Advice for Alzheimer's Caregivers & Hospital Staff
There are circumstances when someone with Alzheimer's disease may need to go into the hospital for an assessment, surgery or some other form of treatment. This can be a challenging time for the patient, the caregiver and hospital staff. In order to reduce the potential for problems, it is wise for both the caregiver(s) and hospital staff to prepare themselves before the admission.
How Caregivers Can Prepare for Hospital Admission
Before the patient is admitted it will be very useful for you to contact and/or visit the hospital staff to discuss your situation. Hospital staff will appreciate this information especially if communication is likely to be difficult. Tell staff about the degree of support you currently offer. Let staff know about the levels of independence the person has, as well as any behaviors that you are aware of but that others may not understand. How, for example, do you know if the patient is in pain or discomfort, or what makes them angry or upset. If you are aware of issues that could cause upset or danger, such as wandering, incontinence, shouting or abusive language, it is very important to prepare staff.
As the caregiver, you will know the importance of familiar habits and routines. Going into the hospital will disrupt these but you can help by getting together some of the person's favorite things like photos, a favorite item of clothing, or maybe perfume or a bedspread if the hospital will allow. It is worth checking out what you can reasonably take but don't be disappointed if this is less than you had hoped as some hospitals have very strict guidelines about what is acceptable in a clinical setting.
How Staff Can Prepare for Hospital Admission
If the patient's caregiver has been in touch they will most likely offer some useful information. Caregivers can sometimes over or understate information, depending on how much they think you may already know or need to know. Not surprisingly it is the latter stages of Alzheimer's that are likely to be more complex in terms of patient care. Try to get the information you feel will be needed for the well-being of the patient and the other patients and staff on the ward.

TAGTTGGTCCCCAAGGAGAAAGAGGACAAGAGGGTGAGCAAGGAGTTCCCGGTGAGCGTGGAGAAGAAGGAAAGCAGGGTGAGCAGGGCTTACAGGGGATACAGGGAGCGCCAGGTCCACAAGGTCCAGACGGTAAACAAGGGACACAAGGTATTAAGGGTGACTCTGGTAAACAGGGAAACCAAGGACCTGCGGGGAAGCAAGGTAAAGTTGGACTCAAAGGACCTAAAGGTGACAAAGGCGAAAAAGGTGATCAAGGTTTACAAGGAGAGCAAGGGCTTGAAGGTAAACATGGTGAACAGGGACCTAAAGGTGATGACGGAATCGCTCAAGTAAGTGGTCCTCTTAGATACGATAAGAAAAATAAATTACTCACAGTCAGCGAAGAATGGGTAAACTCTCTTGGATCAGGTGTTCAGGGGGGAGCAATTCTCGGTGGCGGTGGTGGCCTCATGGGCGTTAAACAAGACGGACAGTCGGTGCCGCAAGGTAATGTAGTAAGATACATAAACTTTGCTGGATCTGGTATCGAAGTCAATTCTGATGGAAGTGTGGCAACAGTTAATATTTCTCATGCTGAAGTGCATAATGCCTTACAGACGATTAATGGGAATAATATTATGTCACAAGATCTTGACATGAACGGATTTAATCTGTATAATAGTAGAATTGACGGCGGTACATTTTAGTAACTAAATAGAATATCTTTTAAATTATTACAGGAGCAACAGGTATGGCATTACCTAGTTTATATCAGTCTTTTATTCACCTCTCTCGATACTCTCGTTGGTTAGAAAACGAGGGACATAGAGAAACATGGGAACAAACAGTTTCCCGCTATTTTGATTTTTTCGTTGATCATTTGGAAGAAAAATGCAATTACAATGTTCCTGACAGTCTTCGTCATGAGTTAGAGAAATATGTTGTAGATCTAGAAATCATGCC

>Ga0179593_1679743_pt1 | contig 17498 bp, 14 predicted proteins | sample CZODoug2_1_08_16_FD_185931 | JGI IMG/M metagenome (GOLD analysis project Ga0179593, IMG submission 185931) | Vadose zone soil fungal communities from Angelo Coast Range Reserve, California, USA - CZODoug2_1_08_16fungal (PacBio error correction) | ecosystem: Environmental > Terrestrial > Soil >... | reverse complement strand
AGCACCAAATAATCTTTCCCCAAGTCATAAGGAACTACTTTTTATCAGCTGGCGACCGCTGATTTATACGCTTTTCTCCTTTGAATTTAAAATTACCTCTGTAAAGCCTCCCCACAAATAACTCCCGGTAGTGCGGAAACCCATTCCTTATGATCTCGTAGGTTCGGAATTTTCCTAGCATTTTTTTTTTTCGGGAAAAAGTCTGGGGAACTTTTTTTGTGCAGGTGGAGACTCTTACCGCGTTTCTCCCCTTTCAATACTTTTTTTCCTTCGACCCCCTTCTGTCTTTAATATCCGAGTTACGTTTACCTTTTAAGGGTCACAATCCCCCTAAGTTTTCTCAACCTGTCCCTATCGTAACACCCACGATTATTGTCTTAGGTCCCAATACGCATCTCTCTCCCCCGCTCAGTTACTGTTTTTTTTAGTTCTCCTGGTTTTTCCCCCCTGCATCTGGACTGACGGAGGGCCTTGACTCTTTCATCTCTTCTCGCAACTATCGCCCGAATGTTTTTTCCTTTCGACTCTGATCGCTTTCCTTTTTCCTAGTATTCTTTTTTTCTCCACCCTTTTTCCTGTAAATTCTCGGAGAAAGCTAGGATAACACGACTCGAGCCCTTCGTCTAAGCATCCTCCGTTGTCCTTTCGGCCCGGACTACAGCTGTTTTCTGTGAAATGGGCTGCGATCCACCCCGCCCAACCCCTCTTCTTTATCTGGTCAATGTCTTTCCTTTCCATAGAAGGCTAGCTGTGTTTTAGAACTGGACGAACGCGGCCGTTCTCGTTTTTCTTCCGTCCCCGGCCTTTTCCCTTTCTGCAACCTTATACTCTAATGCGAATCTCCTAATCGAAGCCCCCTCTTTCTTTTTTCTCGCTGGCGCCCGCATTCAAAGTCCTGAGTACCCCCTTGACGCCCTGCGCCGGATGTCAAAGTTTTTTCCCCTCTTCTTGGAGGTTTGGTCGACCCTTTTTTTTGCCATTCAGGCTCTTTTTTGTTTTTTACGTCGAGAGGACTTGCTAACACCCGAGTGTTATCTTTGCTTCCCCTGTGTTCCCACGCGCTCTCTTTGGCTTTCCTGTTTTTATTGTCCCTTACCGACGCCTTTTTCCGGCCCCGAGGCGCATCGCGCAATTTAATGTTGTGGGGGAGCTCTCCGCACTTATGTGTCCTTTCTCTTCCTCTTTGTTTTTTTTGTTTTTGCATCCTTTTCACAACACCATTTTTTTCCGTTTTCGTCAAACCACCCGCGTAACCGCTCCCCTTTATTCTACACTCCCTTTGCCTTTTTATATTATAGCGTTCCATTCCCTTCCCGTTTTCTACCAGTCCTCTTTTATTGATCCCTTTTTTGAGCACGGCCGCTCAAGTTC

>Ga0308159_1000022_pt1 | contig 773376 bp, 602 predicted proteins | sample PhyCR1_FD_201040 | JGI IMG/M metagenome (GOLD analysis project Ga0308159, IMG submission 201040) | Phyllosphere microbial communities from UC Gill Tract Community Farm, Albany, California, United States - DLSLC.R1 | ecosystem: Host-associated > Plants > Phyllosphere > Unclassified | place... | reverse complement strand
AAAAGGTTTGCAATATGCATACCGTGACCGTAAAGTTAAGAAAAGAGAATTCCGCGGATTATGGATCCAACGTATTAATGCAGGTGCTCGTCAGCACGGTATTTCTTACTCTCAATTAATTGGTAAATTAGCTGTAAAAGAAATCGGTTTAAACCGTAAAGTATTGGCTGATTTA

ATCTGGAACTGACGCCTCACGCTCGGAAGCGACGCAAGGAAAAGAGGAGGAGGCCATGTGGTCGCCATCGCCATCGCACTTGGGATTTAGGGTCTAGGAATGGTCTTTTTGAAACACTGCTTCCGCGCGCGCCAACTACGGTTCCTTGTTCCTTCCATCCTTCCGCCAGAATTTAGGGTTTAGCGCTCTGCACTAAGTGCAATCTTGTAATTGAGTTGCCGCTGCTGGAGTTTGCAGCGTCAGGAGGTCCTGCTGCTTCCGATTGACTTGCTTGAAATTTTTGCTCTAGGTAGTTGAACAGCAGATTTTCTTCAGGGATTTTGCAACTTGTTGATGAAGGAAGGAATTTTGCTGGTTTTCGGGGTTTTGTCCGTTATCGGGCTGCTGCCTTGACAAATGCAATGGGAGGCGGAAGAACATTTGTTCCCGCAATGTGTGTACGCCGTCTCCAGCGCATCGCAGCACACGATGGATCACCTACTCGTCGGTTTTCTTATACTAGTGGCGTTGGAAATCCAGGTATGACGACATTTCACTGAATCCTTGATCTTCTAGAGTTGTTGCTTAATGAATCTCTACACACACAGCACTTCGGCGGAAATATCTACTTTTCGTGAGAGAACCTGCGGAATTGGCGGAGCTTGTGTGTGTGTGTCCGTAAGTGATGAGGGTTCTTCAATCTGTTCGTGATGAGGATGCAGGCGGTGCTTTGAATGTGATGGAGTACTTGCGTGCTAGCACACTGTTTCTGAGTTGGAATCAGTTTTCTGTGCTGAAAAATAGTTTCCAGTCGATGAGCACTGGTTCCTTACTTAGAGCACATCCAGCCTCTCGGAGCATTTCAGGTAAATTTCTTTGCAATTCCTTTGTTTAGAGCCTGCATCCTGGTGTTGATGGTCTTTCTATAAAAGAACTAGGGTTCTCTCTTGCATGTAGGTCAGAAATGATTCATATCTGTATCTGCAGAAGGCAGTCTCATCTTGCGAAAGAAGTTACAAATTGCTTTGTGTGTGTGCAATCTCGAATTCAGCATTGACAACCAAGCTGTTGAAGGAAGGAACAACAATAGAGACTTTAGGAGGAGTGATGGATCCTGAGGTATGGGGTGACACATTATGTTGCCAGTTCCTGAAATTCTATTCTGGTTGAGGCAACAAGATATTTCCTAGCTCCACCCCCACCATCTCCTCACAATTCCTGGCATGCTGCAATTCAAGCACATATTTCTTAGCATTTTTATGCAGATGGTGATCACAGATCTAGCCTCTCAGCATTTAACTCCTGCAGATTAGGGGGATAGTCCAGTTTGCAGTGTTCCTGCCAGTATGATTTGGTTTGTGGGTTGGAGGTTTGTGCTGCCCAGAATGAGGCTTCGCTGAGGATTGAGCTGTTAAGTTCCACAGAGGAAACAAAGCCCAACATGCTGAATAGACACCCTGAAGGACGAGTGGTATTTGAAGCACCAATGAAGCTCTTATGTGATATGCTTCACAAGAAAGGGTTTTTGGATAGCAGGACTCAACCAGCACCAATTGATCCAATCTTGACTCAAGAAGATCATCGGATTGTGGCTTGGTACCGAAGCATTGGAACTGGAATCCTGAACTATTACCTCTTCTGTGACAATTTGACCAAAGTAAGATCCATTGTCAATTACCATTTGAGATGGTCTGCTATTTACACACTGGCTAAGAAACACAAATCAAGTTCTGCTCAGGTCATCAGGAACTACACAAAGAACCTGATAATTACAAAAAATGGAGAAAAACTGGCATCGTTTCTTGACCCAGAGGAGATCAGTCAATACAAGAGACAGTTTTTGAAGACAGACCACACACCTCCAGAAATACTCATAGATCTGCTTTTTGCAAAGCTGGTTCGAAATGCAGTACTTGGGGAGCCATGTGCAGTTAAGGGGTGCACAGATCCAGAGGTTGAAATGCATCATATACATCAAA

The most problematic issues for staff tend to relate to wandering, disorientation, shouting and aggressive behavior. Any of these things may occur because of the disease process but can often increase as a result of confusion, pain or anxiety. When communicating to the patient, it can be helpful to look him or her in the eyes and speak in a slow steady and reassuring manner. If you become aware that wandering could be an issue, check the ward for obvious dangers. Be prepared for the fact that confusion can affect many aspects of the patient's behavior. For example, knowing where and when to urinate, or confusing objects or liquids for food or drink. Observation will be important so this needs to be considered in advance.
Article adapted from
"Caring For Someone with Dementia." Care on a Hospital Ward. May 2006. Alzheimers Society. 26 Oct 2006 http://www.alzheimers.org.uk/Caring_for_someone_with_dementia/Health/info_ward.htm.